Stiemerbeek valley [BE]
Over the past several years the Belgian city of Genk has invested in projects to strengthen its urban cohesion and liveability. Yet despite the conversion of old coalmining sites into various new sports, cultural, research and creative centres, an overall integration was still lacking. The city decided to improve the situation by making use of the underlying landscape as a connective element, while simultaneously increasing the quality of urban spaces. BOOM Landscape submitted to an open call by the Chief Planning Officer of Flanders for the design of an urban park.
It was no simple task because the valley landscape and stream (Stiemerbeek) that once meandered here have become so intertwined with the city that they have all but disappeared into the urban fabric. Also, past interventions that straightened the stream have left some areas unnaturally dry and some areas disconnected from the greater whole of the landscape. The water quality is also in danger because with heavy rainfall, the overflow of the sewer system goes (along with rainwater run-off) directly into the stream.
BOOM designed a plan that reconnects Stiemerbeek with the surrounding landscape and the urban landscape – which has the added benefit of allowing those that live here to engage in the environment again. Reconnecting must start by revealing the landscape again. A water management system that is self-cleansing and once again nourishing for the ecosystem will make it complete. A restored landscape also provides a beautiful setting for a new and lively city park. It will be a park that really is a part of local life, inviting everyone to use its space and feel a connection. The design leaves room for large-scale and small-scale local initiatives, an important aspect in our vision.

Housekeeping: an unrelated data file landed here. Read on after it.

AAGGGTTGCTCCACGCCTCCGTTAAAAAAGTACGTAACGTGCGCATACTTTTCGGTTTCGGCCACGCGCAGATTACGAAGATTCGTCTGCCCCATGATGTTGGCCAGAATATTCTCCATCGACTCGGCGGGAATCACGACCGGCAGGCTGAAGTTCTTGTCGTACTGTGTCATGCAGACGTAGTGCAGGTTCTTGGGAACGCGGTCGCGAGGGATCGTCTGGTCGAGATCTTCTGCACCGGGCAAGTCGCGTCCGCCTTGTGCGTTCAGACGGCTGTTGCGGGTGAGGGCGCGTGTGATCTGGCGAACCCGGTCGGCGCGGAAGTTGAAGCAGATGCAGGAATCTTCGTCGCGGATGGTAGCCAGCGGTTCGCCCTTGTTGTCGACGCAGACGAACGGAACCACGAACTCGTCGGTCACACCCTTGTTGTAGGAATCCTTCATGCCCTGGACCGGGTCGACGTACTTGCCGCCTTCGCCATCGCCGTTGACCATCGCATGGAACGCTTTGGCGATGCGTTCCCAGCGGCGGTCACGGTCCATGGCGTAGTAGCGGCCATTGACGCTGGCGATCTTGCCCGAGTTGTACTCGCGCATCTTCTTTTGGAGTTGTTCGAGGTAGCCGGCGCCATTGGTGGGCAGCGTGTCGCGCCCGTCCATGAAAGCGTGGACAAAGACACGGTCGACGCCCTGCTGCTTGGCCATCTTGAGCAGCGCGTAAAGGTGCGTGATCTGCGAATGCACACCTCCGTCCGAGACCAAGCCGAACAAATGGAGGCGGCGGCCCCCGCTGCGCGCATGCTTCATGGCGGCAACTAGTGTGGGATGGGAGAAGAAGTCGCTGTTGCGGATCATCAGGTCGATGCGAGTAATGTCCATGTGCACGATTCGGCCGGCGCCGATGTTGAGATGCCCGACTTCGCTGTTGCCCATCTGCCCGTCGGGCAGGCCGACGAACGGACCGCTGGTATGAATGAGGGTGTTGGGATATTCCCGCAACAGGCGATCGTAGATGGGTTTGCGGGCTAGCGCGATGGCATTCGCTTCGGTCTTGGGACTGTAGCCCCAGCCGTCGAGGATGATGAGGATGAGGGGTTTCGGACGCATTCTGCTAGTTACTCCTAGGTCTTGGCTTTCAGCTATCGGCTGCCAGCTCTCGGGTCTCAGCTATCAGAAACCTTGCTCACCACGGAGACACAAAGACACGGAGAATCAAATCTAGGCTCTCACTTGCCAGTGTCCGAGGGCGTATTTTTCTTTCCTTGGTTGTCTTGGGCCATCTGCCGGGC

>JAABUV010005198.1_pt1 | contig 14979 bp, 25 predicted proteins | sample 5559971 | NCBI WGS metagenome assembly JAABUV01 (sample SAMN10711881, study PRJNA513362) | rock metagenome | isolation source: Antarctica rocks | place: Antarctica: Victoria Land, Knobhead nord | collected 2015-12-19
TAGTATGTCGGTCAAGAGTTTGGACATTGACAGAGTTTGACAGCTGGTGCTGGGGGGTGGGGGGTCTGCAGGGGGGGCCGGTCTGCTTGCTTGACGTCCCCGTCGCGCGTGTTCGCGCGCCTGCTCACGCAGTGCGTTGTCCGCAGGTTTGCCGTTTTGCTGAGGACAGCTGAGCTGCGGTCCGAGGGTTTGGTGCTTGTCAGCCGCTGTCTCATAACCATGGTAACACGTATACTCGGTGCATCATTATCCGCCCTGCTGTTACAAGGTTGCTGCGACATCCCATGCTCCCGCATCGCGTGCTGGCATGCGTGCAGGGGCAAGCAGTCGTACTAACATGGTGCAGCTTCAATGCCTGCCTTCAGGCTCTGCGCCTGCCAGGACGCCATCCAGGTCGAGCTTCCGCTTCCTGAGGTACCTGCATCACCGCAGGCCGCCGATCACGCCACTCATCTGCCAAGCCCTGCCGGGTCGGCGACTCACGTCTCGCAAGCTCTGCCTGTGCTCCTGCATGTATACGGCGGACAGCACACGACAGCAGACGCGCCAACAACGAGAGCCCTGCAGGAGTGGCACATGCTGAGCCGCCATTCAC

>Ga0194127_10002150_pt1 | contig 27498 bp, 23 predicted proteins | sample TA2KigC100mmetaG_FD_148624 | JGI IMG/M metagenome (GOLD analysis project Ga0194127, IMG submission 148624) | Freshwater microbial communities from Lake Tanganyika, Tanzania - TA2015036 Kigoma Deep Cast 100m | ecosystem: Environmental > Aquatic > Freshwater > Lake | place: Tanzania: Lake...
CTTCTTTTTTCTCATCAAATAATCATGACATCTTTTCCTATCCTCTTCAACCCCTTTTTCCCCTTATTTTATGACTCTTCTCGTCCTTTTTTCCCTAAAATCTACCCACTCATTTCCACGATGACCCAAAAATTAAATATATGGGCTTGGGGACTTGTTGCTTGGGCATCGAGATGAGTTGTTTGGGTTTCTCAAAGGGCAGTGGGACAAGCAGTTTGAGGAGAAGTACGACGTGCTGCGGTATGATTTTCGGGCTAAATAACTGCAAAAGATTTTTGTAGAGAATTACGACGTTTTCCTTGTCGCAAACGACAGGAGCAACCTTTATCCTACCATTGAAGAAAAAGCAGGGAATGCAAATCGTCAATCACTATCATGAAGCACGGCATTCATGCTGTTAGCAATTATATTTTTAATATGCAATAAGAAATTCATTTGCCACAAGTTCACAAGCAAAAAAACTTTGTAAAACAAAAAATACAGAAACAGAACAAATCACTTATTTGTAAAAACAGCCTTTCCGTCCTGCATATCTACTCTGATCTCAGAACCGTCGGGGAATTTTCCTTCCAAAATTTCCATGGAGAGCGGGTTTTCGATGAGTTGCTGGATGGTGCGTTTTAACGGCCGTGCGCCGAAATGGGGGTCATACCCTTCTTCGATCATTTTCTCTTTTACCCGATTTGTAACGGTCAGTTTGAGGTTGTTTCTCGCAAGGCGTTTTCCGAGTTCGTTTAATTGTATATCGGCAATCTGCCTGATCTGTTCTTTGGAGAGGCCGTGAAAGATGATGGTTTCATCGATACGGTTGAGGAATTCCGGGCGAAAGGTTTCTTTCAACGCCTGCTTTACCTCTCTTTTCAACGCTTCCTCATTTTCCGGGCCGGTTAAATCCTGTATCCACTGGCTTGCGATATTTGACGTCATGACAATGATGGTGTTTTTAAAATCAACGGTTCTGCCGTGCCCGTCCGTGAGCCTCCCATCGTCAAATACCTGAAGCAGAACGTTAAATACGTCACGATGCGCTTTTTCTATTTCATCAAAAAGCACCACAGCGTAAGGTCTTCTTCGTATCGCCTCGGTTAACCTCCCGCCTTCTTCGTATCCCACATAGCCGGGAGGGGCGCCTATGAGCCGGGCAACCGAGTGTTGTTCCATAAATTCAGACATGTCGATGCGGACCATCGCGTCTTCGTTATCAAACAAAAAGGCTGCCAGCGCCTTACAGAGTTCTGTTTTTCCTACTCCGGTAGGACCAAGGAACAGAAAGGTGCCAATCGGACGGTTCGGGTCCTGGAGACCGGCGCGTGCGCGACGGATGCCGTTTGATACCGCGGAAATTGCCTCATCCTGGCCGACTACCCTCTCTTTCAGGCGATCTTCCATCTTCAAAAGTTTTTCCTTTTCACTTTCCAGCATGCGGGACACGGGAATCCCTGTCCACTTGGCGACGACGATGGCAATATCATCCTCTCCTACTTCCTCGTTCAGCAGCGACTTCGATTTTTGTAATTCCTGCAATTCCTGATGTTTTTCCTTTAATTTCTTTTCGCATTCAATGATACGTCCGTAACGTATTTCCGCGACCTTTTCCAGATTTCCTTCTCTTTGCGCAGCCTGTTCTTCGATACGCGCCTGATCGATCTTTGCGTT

Cleaning up the stream and the surrounding lands requires a separation of systems: clean rainwater must be kept separate from the sewage network. The rainwater can then flow, via buffers, infiltration and filtering, into a clean stream that will twist and turn parallel to the current straight run. Overflows from the sewage will be directed into special filters before entering the parallel stream as clean water.
All of this will have a big impact on the vegetation of the banks. Aided by smart new plant choices, this is an opportunity for the landscape around the water to become even richer and more dynamic and varied.
The interaction between the city, its residents, the landscape and the various functionally zoned centres is shaped by a looping network of new and existing pedestrian and cycle routes: one long ‘valley parkway’ running north-south with multiple east-west crossings. These also give new access to certain areas. Appropriate regional greenery, potentially even to be determined by local clubs and organisations, will enhance the shoulders. Finally, water will play an important recreational role: fishing or swimming in ponds created by the new cleansing system will be possible, as will picnics at viewpoints and terraces overlooking the water. It will be a city park that brings urban dwellers together.